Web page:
You have successfully gotten an accepted offer: it may have been a quick simple negotiation or it may have been a bit of back and forth, but either way you have officially gotten past one of the biggest parts of the home buying process!
Now you must know and any reputable realtor will tell you that just because your offer is accepted, it does not mean that the house will stop being shown so you must move quickly through the next few steps to secure that home.
Often, anyone else who views the home will be told that there is a first accepted offer, yet they can still place offers which will be presented to the homeowner. Lower offers will be held as "back up" offers, but there is always a chance someone will outbid you and their offer may have terms that the owner may prefer. I will usually recommend to my sellers to stay with the first offer, mainly because sometimes they may have outbid their first buyer to get in, and could drive the price down with concessions or changes.
That is the reason why time is of the essence so you're going to want to get things done as quickly as you possibly can. This is not to rush the sellers but to show them that you are serious.
Step 1 - Sales Agreement & Attorney Review
This is a very standard form and is very important to your purchase. This is really sometimes the first step, but if you have had to negotiate and make changes to your original offer you will want to fill out a new updated one to send over to the attorneys. The buyer and the seller will fill this out independently and receive a copy. Your attorney will typically review this document without any changes, because the contract will have the specifics credits or add-ons.
Step 2 - Call Your Mortgage Broker
Your realtor should have already developed a relationship with your mortgage broker to be sure this is a home that you can afford with the sales price, taxes, and insurance. If they have not spoken to them they shouldn't wait any longer to get that relationship going. I personally like to have a direct line of communication open from the moment they give you the okay to go out and start looking.
Sometimes the seller will want you to get a second mortgage pre-approval which is not unusual in my business, because I work for a company who has their own mortgage company. A seller cannot, however, tell you who to get a mortgage with—they can only request a pre-approval through a specific company.
This is not to say that using a mortgage broker your agent has not yet worked with will cause a problem. I have had many deals go perfectly with mortgage companies I had not previously worked with.
Step 3 - Home Inspection
Many companies will have a preferred list of home inspectors, if you already have someone. You want to have the home inspection as soon as possible, even with a first accepted offer. A home inspector should check for, of course, the obvious red flags: mold, mildew, termite damage, but you also want them to check some other things you may not think of. Most will check to make sure that the hot water actually gets hot—in older home this will take a bit longer but these are things that once you move in can become important. They will also check things in the attics, basements and crawlspaces.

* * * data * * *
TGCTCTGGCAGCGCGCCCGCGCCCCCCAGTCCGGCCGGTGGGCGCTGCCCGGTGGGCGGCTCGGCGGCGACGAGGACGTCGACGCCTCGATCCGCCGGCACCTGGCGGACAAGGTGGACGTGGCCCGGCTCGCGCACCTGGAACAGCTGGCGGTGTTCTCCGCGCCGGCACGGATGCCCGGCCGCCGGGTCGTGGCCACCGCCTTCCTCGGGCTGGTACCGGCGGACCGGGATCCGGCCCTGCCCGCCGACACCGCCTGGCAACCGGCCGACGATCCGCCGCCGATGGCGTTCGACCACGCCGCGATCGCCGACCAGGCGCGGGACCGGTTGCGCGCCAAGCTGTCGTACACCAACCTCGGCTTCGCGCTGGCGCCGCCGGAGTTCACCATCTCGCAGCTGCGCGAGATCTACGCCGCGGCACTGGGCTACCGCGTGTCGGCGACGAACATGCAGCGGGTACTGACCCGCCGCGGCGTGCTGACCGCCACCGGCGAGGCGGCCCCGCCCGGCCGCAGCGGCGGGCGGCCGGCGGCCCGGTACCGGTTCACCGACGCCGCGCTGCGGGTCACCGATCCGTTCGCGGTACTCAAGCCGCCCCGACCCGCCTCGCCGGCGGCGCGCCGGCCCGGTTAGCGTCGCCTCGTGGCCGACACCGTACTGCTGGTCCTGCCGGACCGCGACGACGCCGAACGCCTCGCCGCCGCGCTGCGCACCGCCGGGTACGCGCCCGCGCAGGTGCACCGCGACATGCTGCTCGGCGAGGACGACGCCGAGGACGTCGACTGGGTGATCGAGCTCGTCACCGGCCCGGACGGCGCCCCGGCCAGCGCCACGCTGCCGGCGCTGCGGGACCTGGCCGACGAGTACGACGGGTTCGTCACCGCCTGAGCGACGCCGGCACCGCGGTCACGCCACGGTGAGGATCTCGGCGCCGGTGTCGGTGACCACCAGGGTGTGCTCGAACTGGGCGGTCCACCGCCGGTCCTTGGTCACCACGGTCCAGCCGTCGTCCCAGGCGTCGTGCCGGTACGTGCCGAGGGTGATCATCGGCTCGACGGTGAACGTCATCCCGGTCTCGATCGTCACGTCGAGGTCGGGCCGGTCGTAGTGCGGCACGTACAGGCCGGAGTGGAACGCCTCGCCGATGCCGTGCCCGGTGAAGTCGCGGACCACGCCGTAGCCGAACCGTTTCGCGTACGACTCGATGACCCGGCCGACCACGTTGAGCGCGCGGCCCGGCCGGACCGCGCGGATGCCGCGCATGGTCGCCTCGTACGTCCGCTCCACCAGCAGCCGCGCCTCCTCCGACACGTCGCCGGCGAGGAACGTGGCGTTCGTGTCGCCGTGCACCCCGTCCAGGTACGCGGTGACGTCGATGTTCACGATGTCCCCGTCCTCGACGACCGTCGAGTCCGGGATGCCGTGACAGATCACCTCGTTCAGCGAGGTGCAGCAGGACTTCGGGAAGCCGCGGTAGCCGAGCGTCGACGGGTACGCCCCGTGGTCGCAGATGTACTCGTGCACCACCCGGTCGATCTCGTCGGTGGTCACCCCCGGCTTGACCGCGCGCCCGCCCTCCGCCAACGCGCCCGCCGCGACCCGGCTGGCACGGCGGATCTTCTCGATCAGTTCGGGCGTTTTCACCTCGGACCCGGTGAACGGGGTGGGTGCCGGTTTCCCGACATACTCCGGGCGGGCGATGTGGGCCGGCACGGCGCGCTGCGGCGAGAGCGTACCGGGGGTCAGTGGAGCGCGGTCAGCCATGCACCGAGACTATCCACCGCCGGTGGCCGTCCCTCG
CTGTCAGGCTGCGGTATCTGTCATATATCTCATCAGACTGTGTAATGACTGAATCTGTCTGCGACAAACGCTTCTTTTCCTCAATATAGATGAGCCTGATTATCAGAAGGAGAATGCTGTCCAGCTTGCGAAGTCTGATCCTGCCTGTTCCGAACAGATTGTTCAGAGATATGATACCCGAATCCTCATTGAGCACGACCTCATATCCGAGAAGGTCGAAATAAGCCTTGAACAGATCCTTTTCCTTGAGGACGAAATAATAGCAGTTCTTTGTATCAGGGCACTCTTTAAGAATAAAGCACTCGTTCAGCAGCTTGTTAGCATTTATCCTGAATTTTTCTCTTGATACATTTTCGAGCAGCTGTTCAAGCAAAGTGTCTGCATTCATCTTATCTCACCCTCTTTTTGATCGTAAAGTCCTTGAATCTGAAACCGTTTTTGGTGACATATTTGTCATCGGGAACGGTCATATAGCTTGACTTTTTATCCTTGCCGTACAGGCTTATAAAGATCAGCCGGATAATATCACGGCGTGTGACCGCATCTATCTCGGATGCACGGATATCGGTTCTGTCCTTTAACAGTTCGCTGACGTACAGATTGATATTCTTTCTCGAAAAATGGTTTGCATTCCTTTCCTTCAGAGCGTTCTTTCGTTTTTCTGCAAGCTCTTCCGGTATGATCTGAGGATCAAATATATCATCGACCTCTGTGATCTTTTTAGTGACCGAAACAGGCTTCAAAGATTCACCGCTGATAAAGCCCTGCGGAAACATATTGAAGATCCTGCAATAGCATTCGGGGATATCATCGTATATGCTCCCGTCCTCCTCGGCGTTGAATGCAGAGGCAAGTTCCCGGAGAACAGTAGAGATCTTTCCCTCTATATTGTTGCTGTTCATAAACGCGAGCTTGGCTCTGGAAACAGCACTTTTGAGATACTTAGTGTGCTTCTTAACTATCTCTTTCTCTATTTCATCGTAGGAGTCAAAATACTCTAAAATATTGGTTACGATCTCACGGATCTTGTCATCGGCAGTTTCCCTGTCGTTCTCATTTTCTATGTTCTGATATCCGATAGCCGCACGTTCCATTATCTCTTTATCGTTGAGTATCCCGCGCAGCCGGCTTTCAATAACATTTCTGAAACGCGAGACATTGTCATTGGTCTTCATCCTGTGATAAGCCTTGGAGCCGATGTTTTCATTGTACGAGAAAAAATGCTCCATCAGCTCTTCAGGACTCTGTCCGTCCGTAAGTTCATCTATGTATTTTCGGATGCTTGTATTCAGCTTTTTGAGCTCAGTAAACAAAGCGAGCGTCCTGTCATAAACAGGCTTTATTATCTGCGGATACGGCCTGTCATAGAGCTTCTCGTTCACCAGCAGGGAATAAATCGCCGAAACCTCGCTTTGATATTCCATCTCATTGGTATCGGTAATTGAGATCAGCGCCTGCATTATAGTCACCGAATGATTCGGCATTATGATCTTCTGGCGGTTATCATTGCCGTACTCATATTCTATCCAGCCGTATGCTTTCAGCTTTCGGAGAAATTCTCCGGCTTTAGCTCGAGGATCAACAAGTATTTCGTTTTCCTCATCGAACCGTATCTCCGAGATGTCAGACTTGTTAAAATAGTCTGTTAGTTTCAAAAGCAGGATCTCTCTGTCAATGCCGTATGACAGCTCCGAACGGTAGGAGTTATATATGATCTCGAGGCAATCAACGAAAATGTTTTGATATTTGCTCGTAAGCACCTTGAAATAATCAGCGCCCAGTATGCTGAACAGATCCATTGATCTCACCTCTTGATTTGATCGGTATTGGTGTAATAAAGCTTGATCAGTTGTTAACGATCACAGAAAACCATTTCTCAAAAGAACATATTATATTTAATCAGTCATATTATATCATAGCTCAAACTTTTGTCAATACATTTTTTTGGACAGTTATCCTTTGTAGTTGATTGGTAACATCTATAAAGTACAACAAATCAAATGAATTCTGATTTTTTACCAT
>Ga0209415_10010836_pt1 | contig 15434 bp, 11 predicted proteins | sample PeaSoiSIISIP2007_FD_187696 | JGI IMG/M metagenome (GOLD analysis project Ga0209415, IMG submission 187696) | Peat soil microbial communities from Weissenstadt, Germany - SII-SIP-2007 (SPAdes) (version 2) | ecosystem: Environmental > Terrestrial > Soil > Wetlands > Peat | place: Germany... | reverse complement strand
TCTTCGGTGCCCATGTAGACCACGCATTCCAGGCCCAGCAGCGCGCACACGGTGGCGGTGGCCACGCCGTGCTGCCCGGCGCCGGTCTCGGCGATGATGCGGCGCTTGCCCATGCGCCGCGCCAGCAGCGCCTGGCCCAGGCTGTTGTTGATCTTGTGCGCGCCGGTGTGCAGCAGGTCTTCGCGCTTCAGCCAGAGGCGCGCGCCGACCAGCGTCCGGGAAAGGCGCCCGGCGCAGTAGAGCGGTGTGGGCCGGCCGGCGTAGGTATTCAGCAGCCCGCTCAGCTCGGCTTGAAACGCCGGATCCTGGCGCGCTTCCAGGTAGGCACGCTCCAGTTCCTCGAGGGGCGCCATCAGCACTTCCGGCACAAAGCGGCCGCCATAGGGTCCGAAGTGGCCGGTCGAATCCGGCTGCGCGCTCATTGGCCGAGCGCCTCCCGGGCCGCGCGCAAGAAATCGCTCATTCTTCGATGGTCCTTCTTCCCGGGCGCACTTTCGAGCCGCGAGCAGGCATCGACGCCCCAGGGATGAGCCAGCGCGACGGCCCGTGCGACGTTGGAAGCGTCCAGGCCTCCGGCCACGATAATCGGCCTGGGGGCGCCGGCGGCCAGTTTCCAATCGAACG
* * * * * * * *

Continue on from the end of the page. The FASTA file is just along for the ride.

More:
Homes that are remodeled usually only take about an hour for a full inspection, and others usually take about two hours. You will get a full copy of the report, and they will talk to you about it before they leave the property.
Step 4 - Sign The Contracts
Now depending on how your home inspection went sometimes you will be just going in to sign contracts with no changes, but sometimes there will have been more changes because of things that came up during your home inspection. Remember your offer is still accepted, but now you are going to be changing the terms.
I cannot stress what I am going to say enough, and it is what I say to not only buyers but to sellers too: BE REASONABLE!
I can understand if a seller does not want to have to do work to the home they are moving out of, but you can't expect a buyer to just ignore problems that may have arisen during a home inspection. Try and work with the buyer, because no matter who the buyer is they will have a home inspection and you will more than likely be in the same position.
That being said, sometimes buyers should be reasonable and not let fear of losing the house force them to overlook a major problem but also not let a little problem cause you to lose your dream home either.
Step 5 - Bank Appraisal
This again is where a good realtor is key, because the bank is going to come in and make sure the house is worth the money that in reality the bank is putting up for it.
This is what in today's market really is an asset to the buyer, because banks are not easily giving out money the way they did 10 years ago when the prices were really at their highest point. The banks are very careful that the home is worth what you're paying for it.
I personally try and make the bank appraiser's life as easy as possible: I bring my comps to the appraisal ansd although we can't force them to use those specifically, most appraisers will appreciate it and many times end up using them. This depends on the bank and the appraiser but if they feel the realtor has done their due diligence to make sure the buyers are not overpaying, than they will use them.
Step 6 - THE HOME STRETCH
You're ready to close and you will have not much else to do until about a month before your closing!
I will write another blog outlining the things you will need to get in order prior to your closing separate from this one, and attach the link.